Conspiracy Theories Of The Council Of Nicaea (Two)

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It is written:

2 Peter 3:15-16-and consider that the longsuffering of our Lord is salvation—as also our beloved brother Paul, according to the wisdom given to him, has written to you, 16  as also in all his epistles, speaking in them of these things, in which are some things hard to understand, which untaught and unstable people twist to their own destruction, as they do also the rest of the Scriptures.

What exactly was the Council Of Nicaea?

In 325 A.D., the Catholic church convened a meeting of several bishops to investigate a teacher by the name of Arius (the founder of Arianism). This religious teaching claimed that Jesus was of a different Nature of Substance than the Father, and that He was actually the first created Being. (This is the same doctrine taught by the religious group in our day and age known as the Jehovah’s Witnesses). In order to investigate these claims, the Council of Nicaea was organized.

Before we look into the claims made in the Da Vinci Code regarding the Nature of Jesus, we need to first consider the question of the dating and authority of the New Testament Scriptures. It is claimed in the Da Vinci Code that the Council Of Nicaea determined which books went into the New Testament canon. However, we will see that the New Testament canon had been determined long before the Council Of Nicaea!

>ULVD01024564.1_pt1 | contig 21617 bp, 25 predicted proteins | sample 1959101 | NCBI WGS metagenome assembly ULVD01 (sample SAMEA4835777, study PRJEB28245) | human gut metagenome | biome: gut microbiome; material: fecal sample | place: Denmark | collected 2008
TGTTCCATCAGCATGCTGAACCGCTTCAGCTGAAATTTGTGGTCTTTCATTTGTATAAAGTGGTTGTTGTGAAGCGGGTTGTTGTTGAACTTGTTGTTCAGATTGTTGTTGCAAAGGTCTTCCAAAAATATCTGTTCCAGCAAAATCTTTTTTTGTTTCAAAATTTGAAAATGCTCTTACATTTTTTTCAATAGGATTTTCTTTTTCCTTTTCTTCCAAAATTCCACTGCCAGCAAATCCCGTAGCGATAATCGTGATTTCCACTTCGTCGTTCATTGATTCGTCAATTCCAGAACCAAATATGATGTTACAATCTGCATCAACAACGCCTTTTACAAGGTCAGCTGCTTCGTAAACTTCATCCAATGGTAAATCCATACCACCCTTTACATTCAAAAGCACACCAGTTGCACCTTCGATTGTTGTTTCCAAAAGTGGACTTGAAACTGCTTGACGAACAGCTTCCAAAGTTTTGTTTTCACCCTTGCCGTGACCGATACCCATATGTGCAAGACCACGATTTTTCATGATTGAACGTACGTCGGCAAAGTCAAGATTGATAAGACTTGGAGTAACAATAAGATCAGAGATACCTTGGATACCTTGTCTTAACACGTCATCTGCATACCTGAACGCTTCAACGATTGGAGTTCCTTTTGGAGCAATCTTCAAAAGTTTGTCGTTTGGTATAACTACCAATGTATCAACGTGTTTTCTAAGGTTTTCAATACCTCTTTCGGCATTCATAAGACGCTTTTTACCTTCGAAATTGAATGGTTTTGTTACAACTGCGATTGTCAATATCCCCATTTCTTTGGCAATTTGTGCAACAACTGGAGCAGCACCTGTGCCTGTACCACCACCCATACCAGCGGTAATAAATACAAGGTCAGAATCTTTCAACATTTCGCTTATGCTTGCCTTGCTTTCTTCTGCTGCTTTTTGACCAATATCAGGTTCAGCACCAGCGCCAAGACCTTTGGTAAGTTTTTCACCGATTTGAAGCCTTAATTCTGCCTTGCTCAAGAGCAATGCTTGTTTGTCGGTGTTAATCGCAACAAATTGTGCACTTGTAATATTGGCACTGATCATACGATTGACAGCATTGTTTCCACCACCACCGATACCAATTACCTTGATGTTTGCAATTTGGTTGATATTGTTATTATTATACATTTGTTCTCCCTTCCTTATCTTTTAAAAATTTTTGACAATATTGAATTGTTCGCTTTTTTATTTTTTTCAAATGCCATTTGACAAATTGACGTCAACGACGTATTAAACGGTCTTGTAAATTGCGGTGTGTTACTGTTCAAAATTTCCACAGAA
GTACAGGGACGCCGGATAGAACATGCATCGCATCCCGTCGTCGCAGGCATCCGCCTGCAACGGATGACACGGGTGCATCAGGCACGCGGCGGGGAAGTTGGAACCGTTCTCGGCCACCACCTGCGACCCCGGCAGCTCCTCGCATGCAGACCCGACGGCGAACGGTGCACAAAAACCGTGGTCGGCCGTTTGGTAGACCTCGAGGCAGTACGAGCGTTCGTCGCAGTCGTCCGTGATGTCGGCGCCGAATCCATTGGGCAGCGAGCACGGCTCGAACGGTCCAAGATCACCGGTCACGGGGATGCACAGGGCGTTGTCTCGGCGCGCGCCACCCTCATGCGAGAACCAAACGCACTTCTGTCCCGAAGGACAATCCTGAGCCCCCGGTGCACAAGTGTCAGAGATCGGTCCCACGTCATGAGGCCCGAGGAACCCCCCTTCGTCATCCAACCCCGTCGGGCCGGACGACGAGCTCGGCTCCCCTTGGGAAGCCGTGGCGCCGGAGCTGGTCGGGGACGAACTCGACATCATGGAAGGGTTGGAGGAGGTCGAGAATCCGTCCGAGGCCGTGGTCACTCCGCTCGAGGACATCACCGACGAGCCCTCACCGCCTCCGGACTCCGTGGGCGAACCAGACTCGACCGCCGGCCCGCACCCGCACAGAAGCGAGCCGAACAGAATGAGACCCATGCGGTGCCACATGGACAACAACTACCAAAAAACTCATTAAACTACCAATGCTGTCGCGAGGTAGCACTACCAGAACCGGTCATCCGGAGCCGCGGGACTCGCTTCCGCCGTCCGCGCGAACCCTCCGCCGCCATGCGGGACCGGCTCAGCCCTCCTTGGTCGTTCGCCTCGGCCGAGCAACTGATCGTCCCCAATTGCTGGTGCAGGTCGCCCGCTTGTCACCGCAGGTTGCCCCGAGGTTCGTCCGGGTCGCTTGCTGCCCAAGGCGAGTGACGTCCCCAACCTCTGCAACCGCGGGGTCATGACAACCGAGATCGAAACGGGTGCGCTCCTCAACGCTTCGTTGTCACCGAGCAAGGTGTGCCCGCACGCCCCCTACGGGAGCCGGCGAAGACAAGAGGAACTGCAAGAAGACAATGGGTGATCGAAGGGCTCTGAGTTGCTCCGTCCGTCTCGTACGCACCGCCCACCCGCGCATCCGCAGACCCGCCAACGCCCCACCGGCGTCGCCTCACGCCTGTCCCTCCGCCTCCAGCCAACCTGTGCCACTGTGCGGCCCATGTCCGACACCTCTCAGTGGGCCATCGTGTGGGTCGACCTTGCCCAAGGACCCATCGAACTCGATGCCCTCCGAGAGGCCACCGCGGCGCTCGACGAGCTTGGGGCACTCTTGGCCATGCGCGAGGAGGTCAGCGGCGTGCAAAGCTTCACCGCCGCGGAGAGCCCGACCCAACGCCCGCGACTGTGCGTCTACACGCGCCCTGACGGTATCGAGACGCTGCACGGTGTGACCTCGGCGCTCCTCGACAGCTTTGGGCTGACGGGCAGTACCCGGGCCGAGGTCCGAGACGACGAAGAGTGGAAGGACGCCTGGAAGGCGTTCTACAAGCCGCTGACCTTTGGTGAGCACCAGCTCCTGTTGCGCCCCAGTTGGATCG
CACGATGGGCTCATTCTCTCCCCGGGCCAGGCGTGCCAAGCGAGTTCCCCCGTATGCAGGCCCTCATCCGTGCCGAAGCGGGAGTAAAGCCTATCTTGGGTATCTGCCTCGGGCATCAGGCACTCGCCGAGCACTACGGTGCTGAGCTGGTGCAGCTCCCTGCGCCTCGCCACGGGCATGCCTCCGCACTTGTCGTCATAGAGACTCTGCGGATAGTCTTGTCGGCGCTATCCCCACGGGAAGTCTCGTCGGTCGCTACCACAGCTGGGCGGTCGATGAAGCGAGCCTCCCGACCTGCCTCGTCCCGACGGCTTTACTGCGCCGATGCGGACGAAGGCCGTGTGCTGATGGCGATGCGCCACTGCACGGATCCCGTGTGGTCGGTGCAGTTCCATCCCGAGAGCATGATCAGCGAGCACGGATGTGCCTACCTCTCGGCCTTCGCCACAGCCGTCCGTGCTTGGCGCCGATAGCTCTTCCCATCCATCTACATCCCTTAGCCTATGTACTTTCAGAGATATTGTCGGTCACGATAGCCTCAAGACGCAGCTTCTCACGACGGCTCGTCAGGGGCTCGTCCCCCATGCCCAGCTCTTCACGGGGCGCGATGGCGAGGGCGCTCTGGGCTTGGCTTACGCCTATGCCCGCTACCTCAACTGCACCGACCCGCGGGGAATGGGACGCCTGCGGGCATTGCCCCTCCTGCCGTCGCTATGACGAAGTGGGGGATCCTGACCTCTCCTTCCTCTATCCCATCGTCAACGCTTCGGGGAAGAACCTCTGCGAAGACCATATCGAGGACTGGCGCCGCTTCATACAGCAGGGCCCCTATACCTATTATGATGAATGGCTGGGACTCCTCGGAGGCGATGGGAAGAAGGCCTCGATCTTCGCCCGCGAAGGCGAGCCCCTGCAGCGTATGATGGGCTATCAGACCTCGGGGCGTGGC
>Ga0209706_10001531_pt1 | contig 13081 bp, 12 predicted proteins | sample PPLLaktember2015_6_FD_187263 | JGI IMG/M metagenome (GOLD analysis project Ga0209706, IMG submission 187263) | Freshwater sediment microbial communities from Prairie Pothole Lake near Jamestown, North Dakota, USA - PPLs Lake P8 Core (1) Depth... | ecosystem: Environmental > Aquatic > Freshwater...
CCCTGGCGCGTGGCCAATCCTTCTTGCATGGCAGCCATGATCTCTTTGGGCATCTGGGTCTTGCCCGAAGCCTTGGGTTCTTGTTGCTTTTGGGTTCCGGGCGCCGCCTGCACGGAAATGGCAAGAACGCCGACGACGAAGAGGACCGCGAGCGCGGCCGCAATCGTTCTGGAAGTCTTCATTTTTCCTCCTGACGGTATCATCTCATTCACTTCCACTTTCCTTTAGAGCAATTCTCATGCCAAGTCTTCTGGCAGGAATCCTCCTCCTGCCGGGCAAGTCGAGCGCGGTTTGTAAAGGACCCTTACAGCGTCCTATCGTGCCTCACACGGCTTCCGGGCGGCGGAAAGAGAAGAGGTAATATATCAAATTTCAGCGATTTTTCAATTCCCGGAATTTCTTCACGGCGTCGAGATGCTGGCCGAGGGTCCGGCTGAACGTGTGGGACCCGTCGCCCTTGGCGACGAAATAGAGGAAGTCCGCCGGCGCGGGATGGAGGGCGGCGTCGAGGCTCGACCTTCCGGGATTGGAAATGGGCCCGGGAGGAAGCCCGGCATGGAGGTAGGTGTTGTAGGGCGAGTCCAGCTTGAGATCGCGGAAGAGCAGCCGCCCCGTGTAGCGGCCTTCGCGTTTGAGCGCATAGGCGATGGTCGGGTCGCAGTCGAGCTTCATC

Let’s start by examining the authorship and dating of the New Testament Books. If we can establish that the New Testament Books were indeed written by the Apostles of Christ during the first century timeframe (when Jesus lived), then it will be clearly demonstrated that the New Testament Scriptures predate the Council Of Nicaea (which took place in 325 A.D.).

There are several lines of evidence which demonstrate that the New Testament Scriptures were written in the first century by the Apostles of Christ and their companions. However, we will here only consider two.

First, let us consider the testimony of the early Christians who preceded the Council Of Nicaea. These early Christians provide powerful evidence that the New Testament Scriptures were well known and accepted long before the third century A.D.

For example:

“Concerning the four Gospels which alone are uncontroverted in the church of God under heaven, I have learned by tradition that the Gospel according to Matthew (who was at one time a tax collector and afterwards an apostle of Jesus Christ) was written first. He composed it in the Hebrew tongue and published it for the converts from Judaism. The second one written was that according to Mark, who wrote it according to the instruction of Peter. For Peter, in his general epistles, acknowledged Mark as a son, saying, “The church that is in Babylon, elect together with you, salutes you. And so does Mark, my son.” And third, was the one according to Luke, which he composed for the converts from the Gentiles. This is the Gospel commended by Paul. Last of all, there is the one according to John.” (Origen (c. 245, E), 9.412.)